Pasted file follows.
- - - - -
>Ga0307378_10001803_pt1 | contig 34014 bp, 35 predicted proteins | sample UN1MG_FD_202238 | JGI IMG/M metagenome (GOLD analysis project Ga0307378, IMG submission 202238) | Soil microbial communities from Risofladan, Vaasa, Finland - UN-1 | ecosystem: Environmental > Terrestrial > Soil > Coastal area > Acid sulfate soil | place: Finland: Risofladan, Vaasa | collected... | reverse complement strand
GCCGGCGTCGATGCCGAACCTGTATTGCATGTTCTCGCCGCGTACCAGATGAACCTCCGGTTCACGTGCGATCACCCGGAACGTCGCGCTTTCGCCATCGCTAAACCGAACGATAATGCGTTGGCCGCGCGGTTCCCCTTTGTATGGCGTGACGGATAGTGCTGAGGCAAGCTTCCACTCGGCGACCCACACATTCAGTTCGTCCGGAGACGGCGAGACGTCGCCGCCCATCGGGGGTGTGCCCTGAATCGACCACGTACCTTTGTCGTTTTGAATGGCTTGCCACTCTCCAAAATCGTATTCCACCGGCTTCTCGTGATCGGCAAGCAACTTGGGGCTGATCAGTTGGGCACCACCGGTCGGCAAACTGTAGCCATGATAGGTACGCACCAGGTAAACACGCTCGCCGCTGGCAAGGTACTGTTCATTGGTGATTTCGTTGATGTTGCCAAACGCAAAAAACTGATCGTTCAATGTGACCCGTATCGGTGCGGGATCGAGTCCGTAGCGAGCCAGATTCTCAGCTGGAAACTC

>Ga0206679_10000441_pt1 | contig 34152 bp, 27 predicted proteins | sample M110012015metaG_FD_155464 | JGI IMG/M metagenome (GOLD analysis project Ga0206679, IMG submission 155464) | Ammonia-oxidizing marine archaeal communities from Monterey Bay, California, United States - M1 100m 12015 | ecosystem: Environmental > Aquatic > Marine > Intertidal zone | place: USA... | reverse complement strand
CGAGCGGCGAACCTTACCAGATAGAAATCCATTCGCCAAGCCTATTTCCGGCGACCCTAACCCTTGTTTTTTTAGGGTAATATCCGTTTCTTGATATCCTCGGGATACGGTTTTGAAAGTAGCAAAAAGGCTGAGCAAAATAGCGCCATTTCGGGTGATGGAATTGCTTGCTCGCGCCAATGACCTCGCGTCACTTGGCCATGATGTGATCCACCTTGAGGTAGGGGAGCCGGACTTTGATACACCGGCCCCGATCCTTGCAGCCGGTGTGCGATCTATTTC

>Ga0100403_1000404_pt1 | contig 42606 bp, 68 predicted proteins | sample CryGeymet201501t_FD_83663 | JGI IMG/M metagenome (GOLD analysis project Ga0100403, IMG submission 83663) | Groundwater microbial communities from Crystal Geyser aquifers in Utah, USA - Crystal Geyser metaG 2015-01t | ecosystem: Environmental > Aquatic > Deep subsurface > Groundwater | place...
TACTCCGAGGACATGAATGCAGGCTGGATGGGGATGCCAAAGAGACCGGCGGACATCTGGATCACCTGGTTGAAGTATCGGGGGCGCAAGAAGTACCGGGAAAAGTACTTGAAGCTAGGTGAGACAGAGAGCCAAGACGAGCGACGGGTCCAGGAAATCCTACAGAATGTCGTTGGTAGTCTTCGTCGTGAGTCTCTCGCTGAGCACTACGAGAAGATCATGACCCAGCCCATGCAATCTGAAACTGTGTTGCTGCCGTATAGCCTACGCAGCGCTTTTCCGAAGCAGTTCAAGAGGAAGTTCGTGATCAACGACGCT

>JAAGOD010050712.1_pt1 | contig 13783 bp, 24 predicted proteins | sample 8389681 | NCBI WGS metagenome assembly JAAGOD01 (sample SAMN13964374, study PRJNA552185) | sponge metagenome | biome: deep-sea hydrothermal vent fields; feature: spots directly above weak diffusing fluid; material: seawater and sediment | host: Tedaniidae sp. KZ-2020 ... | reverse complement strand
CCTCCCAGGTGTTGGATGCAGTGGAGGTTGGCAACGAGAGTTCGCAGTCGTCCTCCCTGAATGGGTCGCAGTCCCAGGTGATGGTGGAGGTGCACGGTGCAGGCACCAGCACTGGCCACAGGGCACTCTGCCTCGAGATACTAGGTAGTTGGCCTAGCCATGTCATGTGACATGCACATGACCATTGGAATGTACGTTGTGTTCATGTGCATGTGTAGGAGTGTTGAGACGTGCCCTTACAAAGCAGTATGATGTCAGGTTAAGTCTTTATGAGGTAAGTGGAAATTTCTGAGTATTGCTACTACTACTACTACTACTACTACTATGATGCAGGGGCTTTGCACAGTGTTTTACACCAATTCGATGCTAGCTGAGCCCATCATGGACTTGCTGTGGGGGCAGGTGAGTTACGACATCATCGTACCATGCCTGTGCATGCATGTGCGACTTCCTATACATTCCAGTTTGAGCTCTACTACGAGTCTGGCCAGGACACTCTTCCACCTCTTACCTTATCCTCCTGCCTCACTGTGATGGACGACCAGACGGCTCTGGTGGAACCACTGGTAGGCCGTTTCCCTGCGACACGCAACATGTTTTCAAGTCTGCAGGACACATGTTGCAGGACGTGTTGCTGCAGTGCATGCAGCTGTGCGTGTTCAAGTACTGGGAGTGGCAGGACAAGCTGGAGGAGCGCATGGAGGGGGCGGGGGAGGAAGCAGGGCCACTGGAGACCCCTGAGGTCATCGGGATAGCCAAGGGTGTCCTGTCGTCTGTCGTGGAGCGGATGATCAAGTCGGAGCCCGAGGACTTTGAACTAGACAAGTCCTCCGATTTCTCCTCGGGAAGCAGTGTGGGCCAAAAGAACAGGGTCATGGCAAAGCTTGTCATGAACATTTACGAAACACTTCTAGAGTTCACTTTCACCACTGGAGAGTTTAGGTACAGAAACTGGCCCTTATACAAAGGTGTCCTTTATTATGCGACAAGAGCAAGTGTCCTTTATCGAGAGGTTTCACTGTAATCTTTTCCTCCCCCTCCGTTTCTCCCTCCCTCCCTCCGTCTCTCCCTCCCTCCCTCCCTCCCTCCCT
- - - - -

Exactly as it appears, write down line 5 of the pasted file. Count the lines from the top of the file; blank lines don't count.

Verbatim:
>Ga0100403_1000404_pt1 | contig 42606 bp, 68 predicted proteins | sample CryGeymet201501t_FD_83663 | JGI IMG/M metagenome (GOLD analysis project Ga0100403, IMG submission 83663) | Groundwater microbial communities from Crystal Geyser aquifers in Utah, USA - Crystal Geyser metaG 2015-01t | ecosystem: Environmental > Aquatic > Deep subsurface > Groundwater | place...